We tried to get to know local law enforcement; it was a calculated risk, we didn't want to attract attention, but we didn't want to arouse suspicions either. Pete Murphy... is local law enforcement, basically. People like him, and he seems to like us, which is good. Now, he steps forward and takes my arm. "Let me walk you home," he says. "The nights are getting shorter, and we don't want you walking into any trouble, now, do we?"

I have my phaser in my bag next to my tricorder, and besides, I've spent most of my career not so much walking into trouble as sprinting into it. This is not the time to say that, though. "Thanks, Pete," I say.

"Any time," he says. We stroll along the darkening street, arm in arm. Pete is a very big man, taller than me, and I'm a head taller than the average human female in this time and place. Another complication.... "Truth to tell," he says, "I don't mind this at all. And I'd like to get to know you a little better, Miss Shoal, or may I call you Teela? That's your name, isn't it?"

"Close enough, I guess," I say.

"Ah, am I not saying it right? That's one thing I wondered at, you see, I never could place your accent...."

"I'm from a long way away," I say, "you wouldn't know it."

"Well, now, why can't I be the judge of that? Why don't you tell me anyway?"

What harm can the name do? "Gimel Vessaris," I say.

He laughs. "You're right, then, I don't know it... Somewhere in Europe, maybe?" His friendly eyes narrow slightly. "Is it, maybe, the same place you got those scars?"

"That's right," I say. "In the war." No need to specify which war.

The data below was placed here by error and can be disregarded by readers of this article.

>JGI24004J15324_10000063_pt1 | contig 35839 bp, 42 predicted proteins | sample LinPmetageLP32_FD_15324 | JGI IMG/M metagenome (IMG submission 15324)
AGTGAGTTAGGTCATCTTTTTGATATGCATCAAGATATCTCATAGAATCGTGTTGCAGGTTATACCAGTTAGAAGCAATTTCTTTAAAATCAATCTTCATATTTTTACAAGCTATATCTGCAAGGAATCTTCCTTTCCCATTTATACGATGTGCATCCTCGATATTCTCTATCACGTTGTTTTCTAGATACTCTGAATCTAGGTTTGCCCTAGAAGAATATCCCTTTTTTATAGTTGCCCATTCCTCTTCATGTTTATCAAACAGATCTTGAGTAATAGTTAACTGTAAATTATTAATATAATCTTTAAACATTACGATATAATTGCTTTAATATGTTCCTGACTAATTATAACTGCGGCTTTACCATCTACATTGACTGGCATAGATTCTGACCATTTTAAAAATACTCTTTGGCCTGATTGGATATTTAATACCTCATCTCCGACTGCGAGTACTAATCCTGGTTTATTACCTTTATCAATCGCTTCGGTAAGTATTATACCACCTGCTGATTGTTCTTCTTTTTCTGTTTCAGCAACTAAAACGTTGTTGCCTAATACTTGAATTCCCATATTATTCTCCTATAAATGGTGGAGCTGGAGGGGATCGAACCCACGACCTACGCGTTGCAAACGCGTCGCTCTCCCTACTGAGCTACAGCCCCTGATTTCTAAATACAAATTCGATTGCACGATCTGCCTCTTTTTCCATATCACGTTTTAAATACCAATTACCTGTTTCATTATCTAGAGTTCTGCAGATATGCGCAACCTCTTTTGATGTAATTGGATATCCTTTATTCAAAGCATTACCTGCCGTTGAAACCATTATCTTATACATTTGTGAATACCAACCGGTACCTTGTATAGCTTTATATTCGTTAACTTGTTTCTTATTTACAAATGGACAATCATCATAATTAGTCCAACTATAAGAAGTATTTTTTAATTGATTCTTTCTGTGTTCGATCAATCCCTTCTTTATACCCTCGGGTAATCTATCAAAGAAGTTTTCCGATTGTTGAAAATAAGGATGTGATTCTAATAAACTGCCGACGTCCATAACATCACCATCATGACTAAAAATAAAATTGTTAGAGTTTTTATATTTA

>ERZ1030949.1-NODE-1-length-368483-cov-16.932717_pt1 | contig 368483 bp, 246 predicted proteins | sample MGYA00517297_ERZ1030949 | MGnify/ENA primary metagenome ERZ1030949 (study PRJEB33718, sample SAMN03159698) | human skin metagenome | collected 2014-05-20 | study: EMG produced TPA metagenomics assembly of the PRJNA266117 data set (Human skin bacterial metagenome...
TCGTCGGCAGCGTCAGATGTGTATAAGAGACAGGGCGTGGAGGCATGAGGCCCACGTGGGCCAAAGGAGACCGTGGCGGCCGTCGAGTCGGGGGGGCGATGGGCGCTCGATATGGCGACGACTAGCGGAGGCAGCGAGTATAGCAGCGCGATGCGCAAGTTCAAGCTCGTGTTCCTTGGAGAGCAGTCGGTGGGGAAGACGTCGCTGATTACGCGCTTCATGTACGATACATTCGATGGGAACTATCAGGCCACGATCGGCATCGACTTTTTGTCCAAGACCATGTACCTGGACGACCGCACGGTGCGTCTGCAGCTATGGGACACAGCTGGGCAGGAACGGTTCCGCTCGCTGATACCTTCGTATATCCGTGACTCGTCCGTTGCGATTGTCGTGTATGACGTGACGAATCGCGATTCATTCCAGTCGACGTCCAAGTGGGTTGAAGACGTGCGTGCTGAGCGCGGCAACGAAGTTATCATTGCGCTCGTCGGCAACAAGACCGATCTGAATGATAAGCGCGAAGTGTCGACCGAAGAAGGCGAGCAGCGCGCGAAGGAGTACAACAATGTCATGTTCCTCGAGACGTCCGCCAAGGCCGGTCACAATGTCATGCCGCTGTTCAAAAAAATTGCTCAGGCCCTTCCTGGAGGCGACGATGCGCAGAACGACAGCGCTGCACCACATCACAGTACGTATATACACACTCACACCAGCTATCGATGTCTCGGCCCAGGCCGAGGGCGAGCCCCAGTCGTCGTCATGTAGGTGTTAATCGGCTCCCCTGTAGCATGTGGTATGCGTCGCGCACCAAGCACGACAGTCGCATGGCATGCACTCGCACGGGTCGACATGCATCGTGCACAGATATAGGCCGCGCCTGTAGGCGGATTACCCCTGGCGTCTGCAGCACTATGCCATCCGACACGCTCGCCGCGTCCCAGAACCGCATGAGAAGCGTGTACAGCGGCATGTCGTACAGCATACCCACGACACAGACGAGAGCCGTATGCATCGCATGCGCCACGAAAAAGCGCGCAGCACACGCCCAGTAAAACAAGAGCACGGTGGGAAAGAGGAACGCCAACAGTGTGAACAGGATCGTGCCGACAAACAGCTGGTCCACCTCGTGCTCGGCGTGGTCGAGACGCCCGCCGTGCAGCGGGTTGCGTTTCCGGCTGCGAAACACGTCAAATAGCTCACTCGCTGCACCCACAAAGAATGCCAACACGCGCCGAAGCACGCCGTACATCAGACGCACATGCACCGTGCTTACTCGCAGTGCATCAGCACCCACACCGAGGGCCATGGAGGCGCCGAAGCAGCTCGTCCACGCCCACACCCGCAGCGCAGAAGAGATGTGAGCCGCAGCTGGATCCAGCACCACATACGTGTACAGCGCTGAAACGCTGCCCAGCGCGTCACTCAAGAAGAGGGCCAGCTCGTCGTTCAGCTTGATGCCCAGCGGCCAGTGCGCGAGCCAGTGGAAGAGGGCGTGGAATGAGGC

"You're still a fine-looking woman," he says, "and there's many around here who'll be jealous of me for this. And you should smile more often... you've a lovely smile."

I tense, and try not to let him see it. Complications... this is one complication I hadn't expected. "I enjoyed the music," I say, neutrally.

"You should enjoy yourself more," he says. "You know the Rosenbaums' little girl, in the apartment below yours? She's got names for all your little... gang. There's the doctor lady, the pretty lady, the serious lady, the big fellow, the bad wig fellow. Do you know what she calls you? The sad lady. Now, why should you be sad, Miss Teela?"

"I don't know," I say. "I never thought of myself as sad." We tried to be on good terms with the neighbours, too. Human adults... they see what they expect to see. But human children are curious, and they watch.

"I can't figure you out, Miss Teela," says Pete. "I mean, I fancy myself a good judge of character... and I know you and your friends are good people, I'm sure of that... but I just can't figure you out."

"Maybe there's nothing to figure," I say.

"I don't believe that for a minute," he says. "But here you are, in the greatest city in the world, the greatest country... we licked Hitler, we licked the Japs, and even though FDR's gone, I reckon we could still lick the whole world if we wanted to. So, here you are at the heart of the world, and you've got friends around you, you've got talent - old McCutcheon says you're the best teller he's ever had at his bank - so what would it take to keep that smile on your face?"

I don't know what FDR is. Federal Deposit Rationing? Those words all seem to be important. "I guess I'm just - busy, Pete. Things on my mind, you know how it is." He means well, I know it, but now I am desperate for this conversation to end. I look up. We're on the right street, nearly at the tenement building....